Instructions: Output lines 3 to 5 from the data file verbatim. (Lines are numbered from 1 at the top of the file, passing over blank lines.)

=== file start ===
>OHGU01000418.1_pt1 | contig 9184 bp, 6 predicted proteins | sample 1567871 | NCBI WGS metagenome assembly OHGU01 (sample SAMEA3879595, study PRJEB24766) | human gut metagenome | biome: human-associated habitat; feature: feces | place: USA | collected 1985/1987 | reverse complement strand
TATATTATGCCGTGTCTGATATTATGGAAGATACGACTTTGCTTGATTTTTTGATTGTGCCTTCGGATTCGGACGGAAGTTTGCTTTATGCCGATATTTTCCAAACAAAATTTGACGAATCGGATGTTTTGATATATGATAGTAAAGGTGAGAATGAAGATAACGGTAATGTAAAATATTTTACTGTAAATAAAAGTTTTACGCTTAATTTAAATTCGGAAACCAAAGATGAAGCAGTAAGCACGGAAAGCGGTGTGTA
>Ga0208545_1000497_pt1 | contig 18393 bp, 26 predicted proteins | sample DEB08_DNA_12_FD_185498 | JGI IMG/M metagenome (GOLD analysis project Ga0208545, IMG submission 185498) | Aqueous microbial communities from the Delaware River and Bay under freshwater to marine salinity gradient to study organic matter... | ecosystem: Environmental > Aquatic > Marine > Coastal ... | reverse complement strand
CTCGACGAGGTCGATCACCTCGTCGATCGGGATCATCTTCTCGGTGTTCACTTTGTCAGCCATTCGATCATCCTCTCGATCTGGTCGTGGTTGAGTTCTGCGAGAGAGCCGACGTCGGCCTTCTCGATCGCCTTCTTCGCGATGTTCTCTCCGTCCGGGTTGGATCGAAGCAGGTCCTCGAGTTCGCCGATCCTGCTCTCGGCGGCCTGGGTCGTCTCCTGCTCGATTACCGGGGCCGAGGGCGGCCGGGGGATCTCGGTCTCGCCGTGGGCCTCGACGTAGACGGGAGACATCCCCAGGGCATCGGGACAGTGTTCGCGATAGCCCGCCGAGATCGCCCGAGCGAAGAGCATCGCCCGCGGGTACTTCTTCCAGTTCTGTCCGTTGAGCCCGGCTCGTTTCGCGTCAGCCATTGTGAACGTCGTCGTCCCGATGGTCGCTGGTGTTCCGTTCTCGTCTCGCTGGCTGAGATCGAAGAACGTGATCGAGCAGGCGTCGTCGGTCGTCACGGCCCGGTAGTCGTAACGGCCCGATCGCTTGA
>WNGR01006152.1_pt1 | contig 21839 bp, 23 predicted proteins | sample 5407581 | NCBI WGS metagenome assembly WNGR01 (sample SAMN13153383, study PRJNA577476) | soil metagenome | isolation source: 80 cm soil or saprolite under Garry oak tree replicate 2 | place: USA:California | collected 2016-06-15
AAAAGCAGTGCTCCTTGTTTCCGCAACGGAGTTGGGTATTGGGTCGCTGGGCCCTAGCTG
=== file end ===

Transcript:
>Ga0208545_1000497_pt1 | contig 18393 bp, 26 predicted proteins | sample DEB08_DNA_12_FD_185498 | JGI IMG/M metagenome (GOLD analysis project Ga0208545, IMG submission 185498) | Aqueous microbial communities from the Delaware River and Bay under freshwater to marine salinity gradient to study organic matter... | ecosystem: Environmental > Aquatic > Marine > Coastal ... | reverse complement strand
CTCGACGAGGTCGATCACCTCGTCGATCGGGATCATCTTCTCGGTGTTCACTTTGTCAGCCATTCGATCATCCTCTCGATCTGGTCGTGGTTGAGTTCTGCGAGAGAGCCGACGTCGGCCTTCTCGATCGCCTTCTTCGCGATGTTCTCTCCGTCCGGGTTGGATCGAAGCAGGTCCTCGAGTTCGCCGATCCTGCTCTCGGCGGCCTGGGTCGTCTCCTGCTCGATTACCGGGGCCGAGGGCGGCCGGGGGATCTCGGTCTCGCCGTGGGCCTCGACGTAGACGGGAGACATCCCCAGGGCATCGGGACAGTGTTCGCGATAGCCCGCCGAGATCGCCCGAGCGAAGAGCATCGCCCGCGGGTACTTCTTCCAGTTCTGTCCGTTGAGCCCGGCTCGTTTCGCGTCAGCCATTGTGAACGTCGTCGTCCCGATGGTCGCTGGTGTTCCGTTCTCGTCTCGCTGGCTGAGATCGAAGAACGTGATCGAGCAGGCGTCGTCGGTCGTCACGGCCCGGTAGTCGTAACGGCCCGATCGCTTGA
>WNGR01006152.1_pt1 | contig 21839 bp, 23 predicted proteins | sample 5407581 | NCBI WGS metagenome assembly WNGR01 (sample SAMN13153383, study PRJNA577476) | soil metagenome | isolation source: 80 cm soil or saprolite under Garry oak tree replicate 2 | place: USA:California | collected 2016-06-15